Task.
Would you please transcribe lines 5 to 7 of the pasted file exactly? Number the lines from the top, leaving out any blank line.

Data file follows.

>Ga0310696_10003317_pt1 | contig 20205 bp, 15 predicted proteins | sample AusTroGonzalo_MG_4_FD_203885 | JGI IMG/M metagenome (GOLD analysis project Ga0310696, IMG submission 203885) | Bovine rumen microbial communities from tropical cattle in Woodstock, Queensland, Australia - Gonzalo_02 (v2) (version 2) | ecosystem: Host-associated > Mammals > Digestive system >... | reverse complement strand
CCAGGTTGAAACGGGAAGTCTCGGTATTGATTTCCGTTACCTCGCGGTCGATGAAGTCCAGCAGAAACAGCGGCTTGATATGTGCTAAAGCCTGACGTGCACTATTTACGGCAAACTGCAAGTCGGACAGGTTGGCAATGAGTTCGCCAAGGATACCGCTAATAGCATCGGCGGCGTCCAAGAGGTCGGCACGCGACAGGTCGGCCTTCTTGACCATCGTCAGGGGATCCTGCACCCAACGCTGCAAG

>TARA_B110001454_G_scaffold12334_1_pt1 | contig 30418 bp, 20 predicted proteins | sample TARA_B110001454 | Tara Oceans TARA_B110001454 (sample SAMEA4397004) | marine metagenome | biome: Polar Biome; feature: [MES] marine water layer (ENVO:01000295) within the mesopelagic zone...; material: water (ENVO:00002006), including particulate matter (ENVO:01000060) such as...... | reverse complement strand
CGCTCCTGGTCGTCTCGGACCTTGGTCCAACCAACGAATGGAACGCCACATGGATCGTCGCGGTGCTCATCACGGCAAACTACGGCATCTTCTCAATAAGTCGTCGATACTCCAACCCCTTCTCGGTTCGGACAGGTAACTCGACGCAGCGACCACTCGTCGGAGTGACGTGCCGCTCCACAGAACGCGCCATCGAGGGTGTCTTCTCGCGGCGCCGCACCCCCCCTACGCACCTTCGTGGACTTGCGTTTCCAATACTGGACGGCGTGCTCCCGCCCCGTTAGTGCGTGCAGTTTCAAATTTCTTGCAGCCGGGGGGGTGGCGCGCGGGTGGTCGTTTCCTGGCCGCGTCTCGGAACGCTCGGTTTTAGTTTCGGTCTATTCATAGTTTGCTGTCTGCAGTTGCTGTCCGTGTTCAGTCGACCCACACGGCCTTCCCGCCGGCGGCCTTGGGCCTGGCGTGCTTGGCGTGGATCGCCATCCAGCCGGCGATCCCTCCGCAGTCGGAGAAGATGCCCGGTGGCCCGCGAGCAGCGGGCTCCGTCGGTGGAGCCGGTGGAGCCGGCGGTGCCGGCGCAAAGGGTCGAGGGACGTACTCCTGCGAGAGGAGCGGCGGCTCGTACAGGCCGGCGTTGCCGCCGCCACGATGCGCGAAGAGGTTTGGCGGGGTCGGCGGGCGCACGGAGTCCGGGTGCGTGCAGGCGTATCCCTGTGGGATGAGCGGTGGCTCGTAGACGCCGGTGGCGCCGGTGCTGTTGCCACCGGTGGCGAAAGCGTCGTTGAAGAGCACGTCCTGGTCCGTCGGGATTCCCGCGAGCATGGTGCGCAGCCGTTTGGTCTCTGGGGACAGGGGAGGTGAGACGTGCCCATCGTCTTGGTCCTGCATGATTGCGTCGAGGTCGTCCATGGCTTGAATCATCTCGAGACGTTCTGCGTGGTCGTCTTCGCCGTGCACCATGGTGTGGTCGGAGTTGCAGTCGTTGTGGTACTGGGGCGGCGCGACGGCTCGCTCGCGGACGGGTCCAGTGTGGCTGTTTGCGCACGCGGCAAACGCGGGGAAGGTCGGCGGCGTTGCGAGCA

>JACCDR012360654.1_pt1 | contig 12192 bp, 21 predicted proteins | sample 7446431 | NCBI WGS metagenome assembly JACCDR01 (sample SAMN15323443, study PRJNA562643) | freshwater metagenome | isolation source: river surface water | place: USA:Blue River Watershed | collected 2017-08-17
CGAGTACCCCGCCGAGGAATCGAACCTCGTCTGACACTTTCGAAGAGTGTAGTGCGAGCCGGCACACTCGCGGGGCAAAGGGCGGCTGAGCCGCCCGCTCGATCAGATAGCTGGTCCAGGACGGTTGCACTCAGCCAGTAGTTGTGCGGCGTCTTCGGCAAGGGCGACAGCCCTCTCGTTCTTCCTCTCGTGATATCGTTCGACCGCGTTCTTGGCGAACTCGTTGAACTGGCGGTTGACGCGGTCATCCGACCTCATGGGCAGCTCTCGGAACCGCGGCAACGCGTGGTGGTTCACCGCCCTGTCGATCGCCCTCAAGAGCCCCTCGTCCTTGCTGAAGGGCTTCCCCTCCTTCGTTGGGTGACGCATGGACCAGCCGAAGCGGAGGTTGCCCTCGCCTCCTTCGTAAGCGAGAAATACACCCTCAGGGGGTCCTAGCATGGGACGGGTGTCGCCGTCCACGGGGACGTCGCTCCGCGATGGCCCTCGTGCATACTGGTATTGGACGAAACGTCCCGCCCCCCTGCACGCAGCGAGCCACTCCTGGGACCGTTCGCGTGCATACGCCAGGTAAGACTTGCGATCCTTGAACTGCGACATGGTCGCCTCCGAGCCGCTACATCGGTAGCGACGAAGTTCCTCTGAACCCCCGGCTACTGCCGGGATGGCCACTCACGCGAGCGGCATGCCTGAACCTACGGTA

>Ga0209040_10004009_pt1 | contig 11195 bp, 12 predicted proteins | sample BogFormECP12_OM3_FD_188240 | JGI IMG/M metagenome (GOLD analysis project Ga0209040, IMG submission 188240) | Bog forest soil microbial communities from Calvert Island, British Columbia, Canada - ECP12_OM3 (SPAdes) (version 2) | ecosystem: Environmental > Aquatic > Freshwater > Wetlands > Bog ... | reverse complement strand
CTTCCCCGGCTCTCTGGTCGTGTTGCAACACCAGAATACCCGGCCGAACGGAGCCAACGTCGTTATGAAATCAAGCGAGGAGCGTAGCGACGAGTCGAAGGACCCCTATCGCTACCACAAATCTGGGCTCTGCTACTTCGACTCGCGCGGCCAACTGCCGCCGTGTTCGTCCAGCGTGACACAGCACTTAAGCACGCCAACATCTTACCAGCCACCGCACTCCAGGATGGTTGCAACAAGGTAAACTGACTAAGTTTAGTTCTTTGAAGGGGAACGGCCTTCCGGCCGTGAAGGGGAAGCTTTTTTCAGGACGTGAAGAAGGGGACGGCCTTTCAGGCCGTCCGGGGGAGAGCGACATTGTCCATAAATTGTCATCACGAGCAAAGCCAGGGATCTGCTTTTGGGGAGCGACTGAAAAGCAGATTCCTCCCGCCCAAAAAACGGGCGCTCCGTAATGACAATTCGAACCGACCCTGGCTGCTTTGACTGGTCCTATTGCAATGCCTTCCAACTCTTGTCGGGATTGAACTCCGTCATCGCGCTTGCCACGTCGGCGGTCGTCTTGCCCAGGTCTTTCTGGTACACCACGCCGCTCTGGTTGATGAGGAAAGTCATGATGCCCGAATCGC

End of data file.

>JACCDR012360654.1_pt1 | contig 12192 bp, 21 predicted proteins | sample 7446431 | NCBI WGS metagenome assembly JACCDR01 (sample SAMN15323443, study PRJNA562643) | freshwater metagenome | isolation source: river surface water | place: USA:Blue River Watershed | collected 2017-08-17
CGAGTACCCCGCCGAGGAATCGAACCTCGTCTGACACTTTCGAAGAGTGTAGTGCGAGCCGGCACACTCGCGGGGCAAAGGGCGGCTGAGCCGCCCGCTCGATCAGATAGCTGGTCCAGGACGGTTGCACTCAGCCAGTAGTTGTGCGGCGTCTTCGGCAAGGGCGACAGCCCTCTCGTTCTTCCTCTCGTGATATCGTTCGACCGCGTTCTTGGCGAACTCGTTGAACTGGCGGTTGACGCGGTCATCCGACCTCATGGGCAGCTCTCGGAACCGCGGCAACGCGTGGTGGTTCACCGCCCTGTCGATCGCCCTCAAGAGCCCCTCGTCCTTGCTGAAGGGCTTCCCCTCCTTCGTTGGGTGACGCATGGACCAGCCGAAGCGGAGGTTGCCCTCGCCTCCTTCGTAAGCGAGAAATACACCCTCAGGGGGTCCTAGCATGGGACGGGTGTCGCCGTCCACGGGGACGTCGCTCCGCGATGGCCCTCGTGCATACTGGTATTGGACGAAACGTCCCGCCCCCCTGCACGCAGCGAGCCACTCCTGGGACCGTTCGCGTGCATACGCCAGGTAAGACTTGCGATCCTTGAACTGCGACATGGTCGCCTCCGAGCCGCTACATCGGTAGCGACGAAGTTCCTCTGAACCCCCGGCTACTGCCGGGATGGCCACTCACGCGAGCGGCATGCCTGAACCTACGGTA

>Ga0209040_10004009_pt1 | contig 11195 bp, 12 predicted proteins | sample BogFormECP12_OM3_FD_188240 | JGI IMG/M metagenome (GOLD analysis project Ga0209040, IMG submission 188240) | Bog forest soil microbial communities from Calvert Island, British Columbia, Canada - ECP12_OM3 (SPAdes) (version 2) | ecosystem: Environmental > Aquatic > Freshwater > Wetlands > Bog ... | reverse complement strand